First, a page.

I wasn’t sure whether medieval people would have access to fresh apples in Lent, around six months after the apple harvest in late summer. But searching online, I found various websites claiming that many varieties of apple can keep until the spring if properly stored, and the fact that several medieval Lenten recipes call for apples suggests that this was also true in the Middle Ages.
To make the recipe, I peeled, cored and chopped 3 small apples and boiled them till soft, then puréed them. I added to the pan a cup of rice flour and a cup of wine, gradually mixing to avoid lumps, and brought the mixture to the boil. Then I added a pinch of saffron strands (sadly I couldn’t find any sandalwood). I added a handful each of currants, flaked almonds and chopped medjool dates, as well as a teaspoon of honey and a pinch each of mace, cloves, pepper, cinnamon and ginger. The same question about seasonal availability also applies to pears, so in this case I added chopped dried pears, a common method of food preservation in the Middle Ages (although the poached and grilled fresh pears that this recipe calls for would also be delicious). I simmered everything for around 10 minutes, stirring and adding water to prevent it getting too thick.
The finished result was a thick fruity stew which could satisfy even the sweetest sweet tooth. It reminds me of the filling for an apple strudel, although the velvety rice flour and the rich flavours of the wine and the different fruits make it much heartier and more complex.
Modern recreation of a pottage on a fishday, photo by Eleanor Jackson
Calum’s recipe: Eyroun in lentyn
Take Eyroun and blow owt þat ys with ynne atte oþer ende . þan waysshe þe schulle clene in warme Water . þan take gode mylke of Almaundys and sette it on þe fyre . þan take a fayre canvas and pore þe mylke þer on . and lat renne owt þe Water . þen take it owt on þe cloþe . and gader it to gedere with a platere . þen putte sugre y now þer to . þan take þe halvyn dele and colour it with Safroun . a lytil . and do þer to pouder Canelle þan take and do of þe Whyte in the neþer ende of þe schulle . and in þe myddel þe ȝolke . and fylle it uppe with þe whyte . but noȝt to fulle for goyng over . þan sette it in þe fyre and roste it and serve forth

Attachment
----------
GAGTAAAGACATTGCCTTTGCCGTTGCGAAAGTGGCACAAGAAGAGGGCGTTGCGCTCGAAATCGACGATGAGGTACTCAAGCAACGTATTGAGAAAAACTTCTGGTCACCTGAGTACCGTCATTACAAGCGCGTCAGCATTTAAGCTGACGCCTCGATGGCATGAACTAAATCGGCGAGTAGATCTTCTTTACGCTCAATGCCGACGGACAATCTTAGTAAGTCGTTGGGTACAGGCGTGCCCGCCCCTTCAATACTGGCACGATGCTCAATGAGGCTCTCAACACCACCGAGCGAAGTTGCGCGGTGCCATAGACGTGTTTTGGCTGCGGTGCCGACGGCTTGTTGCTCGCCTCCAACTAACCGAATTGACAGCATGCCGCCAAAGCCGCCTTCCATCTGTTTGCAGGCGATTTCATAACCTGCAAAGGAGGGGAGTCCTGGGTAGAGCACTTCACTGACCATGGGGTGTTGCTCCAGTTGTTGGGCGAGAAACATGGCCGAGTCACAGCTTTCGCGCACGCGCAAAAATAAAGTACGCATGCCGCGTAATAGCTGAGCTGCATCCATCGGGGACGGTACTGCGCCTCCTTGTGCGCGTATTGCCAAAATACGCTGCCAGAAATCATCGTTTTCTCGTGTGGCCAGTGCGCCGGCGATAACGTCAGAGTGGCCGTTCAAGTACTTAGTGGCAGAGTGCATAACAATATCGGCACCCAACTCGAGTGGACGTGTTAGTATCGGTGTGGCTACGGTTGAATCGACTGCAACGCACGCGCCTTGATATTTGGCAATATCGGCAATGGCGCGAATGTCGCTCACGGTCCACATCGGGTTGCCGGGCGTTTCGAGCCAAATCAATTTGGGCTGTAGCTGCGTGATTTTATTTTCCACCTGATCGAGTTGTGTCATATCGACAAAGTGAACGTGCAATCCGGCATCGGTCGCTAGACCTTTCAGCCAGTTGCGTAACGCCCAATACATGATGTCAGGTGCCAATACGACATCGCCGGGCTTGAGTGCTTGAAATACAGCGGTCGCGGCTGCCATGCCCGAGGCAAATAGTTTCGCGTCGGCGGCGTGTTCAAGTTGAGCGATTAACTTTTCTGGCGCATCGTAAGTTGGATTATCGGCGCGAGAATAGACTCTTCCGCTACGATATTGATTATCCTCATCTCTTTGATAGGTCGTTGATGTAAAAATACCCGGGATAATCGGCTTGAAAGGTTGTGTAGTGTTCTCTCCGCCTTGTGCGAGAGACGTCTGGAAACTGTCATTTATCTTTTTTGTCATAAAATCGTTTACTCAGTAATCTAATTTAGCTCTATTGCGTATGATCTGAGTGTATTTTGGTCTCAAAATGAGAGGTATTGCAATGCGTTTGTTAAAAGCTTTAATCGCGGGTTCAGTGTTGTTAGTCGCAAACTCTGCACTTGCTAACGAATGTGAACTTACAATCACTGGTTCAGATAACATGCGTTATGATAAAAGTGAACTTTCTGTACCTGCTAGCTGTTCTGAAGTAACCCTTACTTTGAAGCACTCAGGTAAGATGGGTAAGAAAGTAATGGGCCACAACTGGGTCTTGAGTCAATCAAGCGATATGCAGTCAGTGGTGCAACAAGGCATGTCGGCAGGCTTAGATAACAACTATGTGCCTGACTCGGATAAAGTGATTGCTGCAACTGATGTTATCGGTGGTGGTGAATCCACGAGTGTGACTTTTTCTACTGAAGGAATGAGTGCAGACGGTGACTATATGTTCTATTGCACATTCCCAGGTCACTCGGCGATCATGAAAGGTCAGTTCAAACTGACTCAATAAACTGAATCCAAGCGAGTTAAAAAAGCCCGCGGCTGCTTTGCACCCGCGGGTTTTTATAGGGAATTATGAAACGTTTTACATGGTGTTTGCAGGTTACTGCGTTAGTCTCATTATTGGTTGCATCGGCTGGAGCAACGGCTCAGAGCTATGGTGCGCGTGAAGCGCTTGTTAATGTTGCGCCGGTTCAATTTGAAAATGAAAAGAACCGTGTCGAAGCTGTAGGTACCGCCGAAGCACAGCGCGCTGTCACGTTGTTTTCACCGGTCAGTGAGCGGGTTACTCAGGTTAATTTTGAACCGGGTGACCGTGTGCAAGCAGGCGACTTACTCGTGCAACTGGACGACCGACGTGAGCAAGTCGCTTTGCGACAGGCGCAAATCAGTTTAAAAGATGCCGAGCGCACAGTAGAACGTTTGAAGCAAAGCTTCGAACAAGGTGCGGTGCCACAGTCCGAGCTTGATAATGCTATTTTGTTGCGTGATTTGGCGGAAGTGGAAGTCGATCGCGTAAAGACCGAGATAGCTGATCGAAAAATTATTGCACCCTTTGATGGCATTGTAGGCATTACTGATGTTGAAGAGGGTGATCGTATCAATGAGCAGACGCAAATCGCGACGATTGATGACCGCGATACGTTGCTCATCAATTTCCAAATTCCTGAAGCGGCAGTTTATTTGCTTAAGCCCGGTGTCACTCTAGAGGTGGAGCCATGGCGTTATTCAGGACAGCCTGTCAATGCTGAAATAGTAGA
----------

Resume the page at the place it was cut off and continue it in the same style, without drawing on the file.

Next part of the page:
Take eggs and blow out the insides, then wash the shell clean in warm water, then take good almond milk and set it on the fire. Take a fair piece of muslin (or any fine cloth) and then pour the milk through it and let the excess liquid run out. Then put it on the cloth and gather it together on a dish and mix with sugar. Take half of the mixture and colour it [yellow] with saffron a little and add a little cinnamon and put the white mix at the far end of the egg shell and put the yolk in the middle and then fill the rest up with the white mix, but not too full in case it spills out. Then set it on the fire and roast it and serve it forth.
Many recipes from surviving medieval cookery books express a real playfulness and sense of theatre around food, comparable to the delights of modern gastronomy and Michelin-starred cuisine. During Lent this creativity became particularly heightened as medieval cooks tried to overcome the restrictions of the fasting period. The recipe for ‘Eyroun in lentyn’ above describes a simple way to make a set of imitation eggs out of almonds for the dinner table.
For my version, I took blanched almonds and blended them in a food processor to create a fine powder. I added this to water, mixed it together to create my almond milk and then added sugar and heated the mixture until the sugar dissolved. Then I strained the mix through a sieve (you could also use a piece of fine muslin), leaving behind a moist and quite sweet almond mixture, similar to a pastry cream or frangipane. I imagine you could vary the amount to suit your tastes. I took a third of the mix and added yellow colouring to it (instead of saffron) to create my ‘yolk’. Then I gathered together the remaining mixture for the ‘white’ of the egg, piped it into a half shell and then put the yolk on top to complete the illusion. I put the half eggs in a casserole dish filled with ground almonds, so that they could stand up straight and then dried them out in the oven for about 10 to 15 minutes. Overall, the recipe was a lot of fun to make, but I think I may prefer the taste of a chocolate egg for my Easter treat this year…
Modern recreation of eyroun in lentyn, photo by Calum Cockburn
Many a medieval faster was surely glad when the austerity of Lent ended and Easter, one of the great feasts of the Church’s year, began. Nevertheless, after making and tasting our recipes, we believe that little delicacies such as ours brightened up people’s fasts and gave them a foretaste of the more festive times ahead.
If you're enjoying our medieval bake off blogposts, we recommend checking out the events in the British Library's Food Season, especially the talk on historical food manuscripts, Food Scribes, Food Lives.
Ellie Jackson, Clarck Drieshen and Calum Cockburn
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***disclaimer: these recipes were made in the authors' own time and at their own expense. No Library resources were used in the making of these medieval treats! ***